an analogy, but the conceptual forerunner, to the precedence given here to seeking-and-
finding over lot-casting.
WRIGHT Seeking, Finding and Writing in Ezra–Nehemiah 291
the the numbers of Jerusalem’s residents in 11.1ff. corresponds to the subtotals
of Judah’s inhabitants in 7.4-72 as an exact 1:10 ratio.
This means that the
Jerusalemites are exclusively the z'¯::. Are the authors then saying that
everyone else was excluded? Probably not. According to 7.4 the houses had
not been built; nevertheless, there were at least a few people residing in the
city (¯z:¯z z:o z:¯:, cf. 7.1-3 and 11.1a). Insofar as we are never told that
these residents had to leave their homes, Nehemiah seems here to be iden-
tifying the z'¯:: with all the Judeans. Accordingly, the text seems to under-
score Nehemiah’s intention not to exclude any Judean.

Not only does Nehemiah 7 integrate a Golah-oriented understanding of the
community’s identity; it also reflects the notion of heavenly books or divine
book-keeping. This notion is already presupposed by the many short prayers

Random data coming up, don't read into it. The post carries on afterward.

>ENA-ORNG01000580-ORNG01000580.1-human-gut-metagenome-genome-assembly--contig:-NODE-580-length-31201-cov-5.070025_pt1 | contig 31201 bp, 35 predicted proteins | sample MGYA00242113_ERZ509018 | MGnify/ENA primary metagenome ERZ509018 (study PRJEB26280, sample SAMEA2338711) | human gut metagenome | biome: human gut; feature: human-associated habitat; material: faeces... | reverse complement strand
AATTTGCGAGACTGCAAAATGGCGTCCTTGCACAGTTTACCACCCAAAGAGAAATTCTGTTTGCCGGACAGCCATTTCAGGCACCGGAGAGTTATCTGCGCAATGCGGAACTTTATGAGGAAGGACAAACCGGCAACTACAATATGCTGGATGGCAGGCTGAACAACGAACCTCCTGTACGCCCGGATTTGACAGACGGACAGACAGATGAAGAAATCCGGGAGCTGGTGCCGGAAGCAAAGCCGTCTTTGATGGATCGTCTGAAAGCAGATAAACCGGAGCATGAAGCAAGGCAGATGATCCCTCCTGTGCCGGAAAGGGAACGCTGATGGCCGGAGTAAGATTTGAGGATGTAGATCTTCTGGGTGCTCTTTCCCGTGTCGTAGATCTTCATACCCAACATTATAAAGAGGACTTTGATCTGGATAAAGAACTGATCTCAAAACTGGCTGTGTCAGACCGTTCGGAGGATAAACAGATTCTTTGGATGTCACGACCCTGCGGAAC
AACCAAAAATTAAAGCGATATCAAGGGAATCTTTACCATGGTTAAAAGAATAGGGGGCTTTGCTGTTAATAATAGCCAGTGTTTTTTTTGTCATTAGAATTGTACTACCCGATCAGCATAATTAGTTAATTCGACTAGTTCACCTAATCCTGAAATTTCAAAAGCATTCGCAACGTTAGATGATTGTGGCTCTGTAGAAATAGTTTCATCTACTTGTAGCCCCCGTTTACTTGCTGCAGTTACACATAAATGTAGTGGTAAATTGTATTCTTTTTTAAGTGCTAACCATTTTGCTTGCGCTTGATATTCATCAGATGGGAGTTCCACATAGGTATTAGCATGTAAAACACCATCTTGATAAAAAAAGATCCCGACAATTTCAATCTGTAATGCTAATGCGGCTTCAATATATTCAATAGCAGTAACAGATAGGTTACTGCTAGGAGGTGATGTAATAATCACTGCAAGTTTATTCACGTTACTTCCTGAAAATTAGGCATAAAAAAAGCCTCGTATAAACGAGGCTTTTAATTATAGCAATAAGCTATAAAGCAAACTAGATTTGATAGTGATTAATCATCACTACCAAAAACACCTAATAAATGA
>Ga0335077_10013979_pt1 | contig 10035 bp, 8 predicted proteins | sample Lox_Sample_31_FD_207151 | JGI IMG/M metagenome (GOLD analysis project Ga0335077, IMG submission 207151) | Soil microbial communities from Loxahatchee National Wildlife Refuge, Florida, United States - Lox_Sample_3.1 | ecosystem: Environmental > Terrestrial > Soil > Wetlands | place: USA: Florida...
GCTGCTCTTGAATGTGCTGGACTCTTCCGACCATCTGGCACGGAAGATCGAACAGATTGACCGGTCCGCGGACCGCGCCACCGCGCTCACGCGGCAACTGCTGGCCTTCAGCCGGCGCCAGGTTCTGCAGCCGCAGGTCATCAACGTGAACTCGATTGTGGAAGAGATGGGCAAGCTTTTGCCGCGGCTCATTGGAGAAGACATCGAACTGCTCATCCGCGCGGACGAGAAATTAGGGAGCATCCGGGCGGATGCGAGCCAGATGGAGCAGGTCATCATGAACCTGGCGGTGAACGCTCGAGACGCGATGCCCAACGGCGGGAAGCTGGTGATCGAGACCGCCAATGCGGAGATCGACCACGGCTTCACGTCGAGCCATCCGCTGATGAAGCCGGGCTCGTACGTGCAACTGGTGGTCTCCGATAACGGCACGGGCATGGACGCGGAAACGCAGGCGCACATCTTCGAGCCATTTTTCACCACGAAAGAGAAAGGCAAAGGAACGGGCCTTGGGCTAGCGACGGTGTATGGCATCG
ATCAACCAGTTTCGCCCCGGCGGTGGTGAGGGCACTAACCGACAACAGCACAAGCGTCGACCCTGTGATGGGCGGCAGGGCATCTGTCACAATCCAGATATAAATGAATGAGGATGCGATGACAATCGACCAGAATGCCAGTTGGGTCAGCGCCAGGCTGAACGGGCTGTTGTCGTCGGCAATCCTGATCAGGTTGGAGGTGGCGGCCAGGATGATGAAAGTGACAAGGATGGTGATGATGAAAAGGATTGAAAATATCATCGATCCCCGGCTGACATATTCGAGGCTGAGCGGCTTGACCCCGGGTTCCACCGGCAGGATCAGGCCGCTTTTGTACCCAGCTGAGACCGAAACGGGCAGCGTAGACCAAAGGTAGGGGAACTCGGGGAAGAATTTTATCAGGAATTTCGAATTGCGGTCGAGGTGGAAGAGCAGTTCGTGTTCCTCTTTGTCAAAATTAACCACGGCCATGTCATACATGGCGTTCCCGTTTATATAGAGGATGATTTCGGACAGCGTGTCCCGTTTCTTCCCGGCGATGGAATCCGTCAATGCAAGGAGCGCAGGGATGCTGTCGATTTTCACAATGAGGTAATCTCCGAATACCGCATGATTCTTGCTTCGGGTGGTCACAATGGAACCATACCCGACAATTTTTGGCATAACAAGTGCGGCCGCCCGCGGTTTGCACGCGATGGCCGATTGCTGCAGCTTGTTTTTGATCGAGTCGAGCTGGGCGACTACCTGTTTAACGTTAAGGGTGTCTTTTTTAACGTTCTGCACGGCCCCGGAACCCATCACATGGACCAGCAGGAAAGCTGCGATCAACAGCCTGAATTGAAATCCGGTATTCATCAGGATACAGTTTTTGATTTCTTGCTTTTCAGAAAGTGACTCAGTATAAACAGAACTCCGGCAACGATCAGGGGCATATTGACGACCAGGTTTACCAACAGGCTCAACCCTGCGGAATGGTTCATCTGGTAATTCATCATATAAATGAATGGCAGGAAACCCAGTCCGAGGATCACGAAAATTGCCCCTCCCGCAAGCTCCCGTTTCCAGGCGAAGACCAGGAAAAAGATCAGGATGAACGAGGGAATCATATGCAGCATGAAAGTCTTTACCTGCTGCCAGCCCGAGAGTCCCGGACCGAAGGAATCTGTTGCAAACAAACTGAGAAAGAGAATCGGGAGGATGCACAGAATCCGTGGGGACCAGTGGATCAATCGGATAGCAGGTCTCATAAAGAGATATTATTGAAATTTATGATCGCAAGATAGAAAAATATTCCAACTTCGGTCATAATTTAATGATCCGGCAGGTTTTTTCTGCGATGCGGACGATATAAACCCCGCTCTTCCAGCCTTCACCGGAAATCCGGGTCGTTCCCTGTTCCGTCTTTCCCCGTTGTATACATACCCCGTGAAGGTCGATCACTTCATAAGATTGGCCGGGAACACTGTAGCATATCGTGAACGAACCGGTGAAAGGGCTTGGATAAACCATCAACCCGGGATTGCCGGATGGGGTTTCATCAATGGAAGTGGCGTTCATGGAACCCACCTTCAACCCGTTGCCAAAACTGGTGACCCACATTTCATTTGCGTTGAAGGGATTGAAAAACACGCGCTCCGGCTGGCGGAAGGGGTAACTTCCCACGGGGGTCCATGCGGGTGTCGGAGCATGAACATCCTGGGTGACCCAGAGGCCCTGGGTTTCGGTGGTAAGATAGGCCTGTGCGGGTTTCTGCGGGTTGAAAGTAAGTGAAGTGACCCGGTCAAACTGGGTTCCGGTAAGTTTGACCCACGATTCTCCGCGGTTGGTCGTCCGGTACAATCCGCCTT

for remembrance which demarcate passages in the Nehemiah-Memoir.
contrast to these prayers, however, the book referred to in Nehemiah 7 is not
stored away in heaven for future reference; rather it is ‘found’ in the newly
built Jerusalem. In place of the sectarian hopes in a future Temple and a new
Jerusalem, Ezra–Nehemiah emphasizes the here-and-now.
Nehemiah’s use

58. See O. Lipschits, ‘Literary and Ideological Aspects of Neh 11’, JBL 121 (2002), pp.
423-40. Lipschits argues, however, that Neh. 11 has been inserted after Neh. 7.4ff. Although
I would date Nehemiah 11 (or at least its primary stratum) earlier than Neh. 7.4ff., the use
of lot-casting by the Qumran community (see e.g. 1QS 6.22) must be borne in mind when
considering the questions of the dating and social (sectarian?) setting for the composition
of 11.1-2.
59. The passages portraying strict exclusion refer solely to cultic affairs: 7.63-64; 13.1-
3, 4-9, 28-29. In 7.61-62, those who ‘could not tell whether they belonged to Israel’ are
merely listed by name. In 13.23-27 the Judeans are severely reprimanded for marrying
foreign women, but they are not required to divorce them. The ¯¯¯z¯ in Neh. 10.1, 30;
13.3 as well as Ezra 10, in contrast to e.g. Deut. 29.20, may not even intend to suggest a
physical exclusion (see however 10.8), but a legal-ritual ceremony; otherwise it is difficult
to explain why Ezra is also an object of the ¯¯¯z¯ in 10.16. The only clear reference to
banishment is ×'s:¯¯ in 10.3, which resembles the usage of this term in texts such as Num.
15.36; 19.3; Deut. 13.10 and 17.5. In Ezra 10.19, the ones who follow through with this
commitment are priests; the women are sent away probably because the priests live in the